Thompson’s discussion of evangelical reformers in the North demonstrates the significance of this group in the birth of the temperance movement. The narrative, however, does not address how southern religious and temperance leaders and organizations influenced temperance sentiment. Thompson details the rise of local African American leaders and organizations to promote temperance, highlighting the growth of a black political and cultural elite. While this narrative illuminates the establishment of African American social hierarchies in the postwar period, more analysis of the movement beyond the black community in Atlanta would have given the reader a fuller understanding of the rise of temperance in this city. Further discussion of white southern temperance advocates would have showcased the differences or similarities between the white and black southern temperance reformers. Finally, it is worth noting that Georgia was the first state to enact prohibition, in 1908. The support or rejection of black Atlantans for Georgia’s law seems like an important final piece that this book could have covered.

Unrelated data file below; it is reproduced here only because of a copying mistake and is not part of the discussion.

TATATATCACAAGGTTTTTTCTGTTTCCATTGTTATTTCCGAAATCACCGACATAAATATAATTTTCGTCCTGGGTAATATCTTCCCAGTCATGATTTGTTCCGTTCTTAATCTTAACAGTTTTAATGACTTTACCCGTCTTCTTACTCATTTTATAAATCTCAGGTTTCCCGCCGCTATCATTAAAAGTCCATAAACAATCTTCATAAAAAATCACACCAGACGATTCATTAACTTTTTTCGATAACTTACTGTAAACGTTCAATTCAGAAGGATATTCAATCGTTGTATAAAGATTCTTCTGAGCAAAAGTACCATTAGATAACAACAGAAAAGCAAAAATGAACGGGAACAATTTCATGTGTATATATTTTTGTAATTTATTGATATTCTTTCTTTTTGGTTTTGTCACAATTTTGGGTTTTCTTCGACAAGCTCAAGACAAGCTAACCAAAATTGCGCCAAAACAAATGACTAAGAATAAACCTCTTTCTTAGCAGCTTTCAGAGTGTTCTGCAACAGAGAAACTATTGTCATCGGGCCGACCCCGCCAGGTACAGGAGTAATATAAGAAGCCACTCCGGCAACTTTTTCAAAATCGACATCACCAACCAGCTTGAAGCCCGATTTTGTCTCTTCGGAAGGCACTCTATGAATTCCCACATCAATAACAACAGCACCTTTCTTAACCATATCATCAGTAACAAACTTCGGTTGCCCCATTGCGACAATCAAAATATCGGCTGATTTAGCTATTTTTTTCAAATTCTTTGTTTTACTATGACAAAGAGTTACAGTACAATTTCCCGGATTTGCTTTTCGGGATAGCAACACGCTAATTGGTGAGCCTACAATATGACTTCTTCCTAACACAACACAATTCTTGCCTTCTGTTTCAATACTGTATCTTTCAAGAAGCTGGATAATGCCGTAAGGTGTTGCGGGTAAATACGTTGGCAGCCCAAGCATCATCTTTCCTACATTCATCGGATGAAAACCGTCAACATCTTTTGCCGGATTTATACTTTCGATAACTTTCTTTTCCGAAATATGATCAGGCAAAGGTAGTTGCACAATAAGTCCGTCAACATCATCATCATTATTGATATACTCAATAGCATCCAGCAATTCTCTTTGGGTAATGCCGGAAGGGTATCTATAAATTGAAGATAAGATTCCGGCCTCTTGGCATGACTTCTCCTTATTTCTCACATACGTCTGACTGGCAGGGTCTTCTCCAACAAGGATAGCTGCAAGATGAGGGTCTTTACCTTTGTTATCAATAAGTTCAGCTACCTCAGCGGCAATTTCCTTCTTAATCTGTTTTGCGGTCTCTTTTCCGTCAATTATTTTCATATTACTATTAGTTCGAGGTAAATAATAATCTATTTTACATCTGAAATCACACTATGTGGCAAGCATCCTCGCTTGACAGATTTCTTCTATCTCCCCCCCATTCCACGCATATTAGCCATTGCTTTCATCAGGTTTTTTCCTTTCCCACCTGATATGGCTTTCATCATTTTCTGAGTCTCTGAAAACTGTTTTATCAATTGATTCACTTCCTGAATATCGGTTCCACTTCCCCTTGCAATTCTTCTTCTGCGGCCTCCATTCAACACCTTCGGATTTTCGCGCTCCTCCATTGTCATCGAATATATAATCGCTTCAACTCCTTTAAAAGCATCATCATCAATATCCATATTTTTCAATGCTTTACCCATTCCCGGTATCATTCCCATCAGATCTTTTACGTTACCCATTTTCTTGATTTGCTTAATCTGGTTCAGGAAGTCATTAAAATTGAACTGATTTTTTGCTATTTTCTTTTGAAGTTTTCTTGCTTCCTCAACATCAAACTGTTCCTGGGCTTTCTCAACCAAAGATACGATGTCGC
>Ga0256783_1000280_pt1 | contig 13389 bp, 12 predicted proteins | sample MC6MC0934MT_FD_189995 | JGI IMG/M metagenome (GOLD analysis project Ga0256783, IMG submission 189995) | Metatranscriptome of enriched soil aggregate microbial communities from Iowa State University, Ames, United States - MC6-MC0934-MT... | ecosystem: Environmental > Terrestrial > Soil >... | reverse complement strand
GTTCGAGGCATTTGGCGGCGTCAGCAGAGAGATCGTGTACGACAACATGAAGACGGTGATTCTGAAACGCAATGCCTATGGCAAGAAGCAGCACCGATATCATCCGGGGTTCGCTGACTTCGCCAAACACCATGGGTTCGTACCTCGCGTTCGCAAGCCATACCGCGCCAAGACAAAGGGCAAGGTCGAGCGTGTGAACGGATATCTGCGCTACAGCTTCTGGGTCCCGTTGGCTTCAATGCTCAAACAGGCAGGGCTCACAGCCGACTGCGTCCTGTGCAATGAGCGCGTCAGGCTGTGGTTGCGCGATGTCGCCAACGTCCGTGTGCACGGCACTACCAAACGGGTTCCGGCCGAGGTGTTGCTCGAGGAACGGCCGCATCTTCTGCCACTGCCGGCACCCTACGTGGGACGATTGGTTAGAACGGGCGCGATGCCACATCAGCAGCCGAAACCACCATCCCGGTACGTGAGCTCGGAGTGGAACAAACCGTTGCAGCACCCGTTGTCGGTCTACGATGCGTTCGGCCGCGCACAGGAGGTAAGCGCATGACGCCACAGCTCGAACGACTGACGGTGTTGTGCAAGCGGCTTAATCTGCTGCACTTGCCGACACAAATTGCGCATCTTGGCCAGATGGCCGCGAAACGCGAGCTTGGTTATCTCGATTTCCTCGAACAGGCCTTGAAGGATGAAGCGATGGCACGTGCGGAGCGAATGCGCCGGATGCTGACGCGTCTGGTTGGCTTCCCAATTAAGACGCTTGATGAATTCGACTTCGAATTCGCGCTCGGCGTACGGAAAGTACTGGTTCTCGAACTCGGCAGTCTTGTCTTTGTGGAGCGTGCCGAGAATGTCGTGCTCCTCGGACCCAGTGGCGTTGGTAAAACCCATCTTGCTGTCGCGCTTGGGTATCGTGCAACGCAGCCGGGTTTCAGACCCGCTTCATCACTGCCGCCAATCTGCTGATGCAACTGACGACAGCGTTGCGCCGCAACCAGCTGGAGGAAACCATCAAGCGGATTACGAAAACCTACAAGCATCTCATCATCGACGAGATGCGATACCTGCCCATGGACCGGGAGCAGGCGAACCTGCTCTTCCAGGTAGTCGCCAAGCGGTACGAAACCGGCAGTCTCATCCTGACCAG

Thompson rarely acknowledges women’s activism as central to his story. The author only briefly alludes to local women’s efforts. His appendix of biographical sketches of temperance leaders, for example, includes only two white women, and they were not from the South. Female activists often participated in Atlanta’s temperance and women’s rights movements, incorporating rhetoric that emphasized the dangers of drunken husbands and fathers for women and families. Analysis of this rhetoric would have strengthened Thompson’s argument that the black community initially viewed temperance as a way to enter the better classes. Given that the Woman’s Christian Temperance Union had a chapter for African American women in Atlanta dating to 1880, in what ways did black women shape the narrative of the movement? Did the views of black female leaders and organizations mirror those of their male counterparts?
A Most Stirring and Significant Episode, overall, points to the significant influence of antebellum evangelical thought on this Progressive Era reform movement. Thompson’s work illuminates black society and affirms the political power of African American voters in Atlanta in the 1880s. The work will be useful for scholars of religion, nineteenth-century reform movements, race relations, and the establishment of the black community in Atlanta.
. See, for example, Elaine Frantz Parsons, Manhood Lost: Fallen Drunkards and Redeeming Women in the Nineteenth-Century United States (Baltimore: Johns Hopkins University Press, 2003).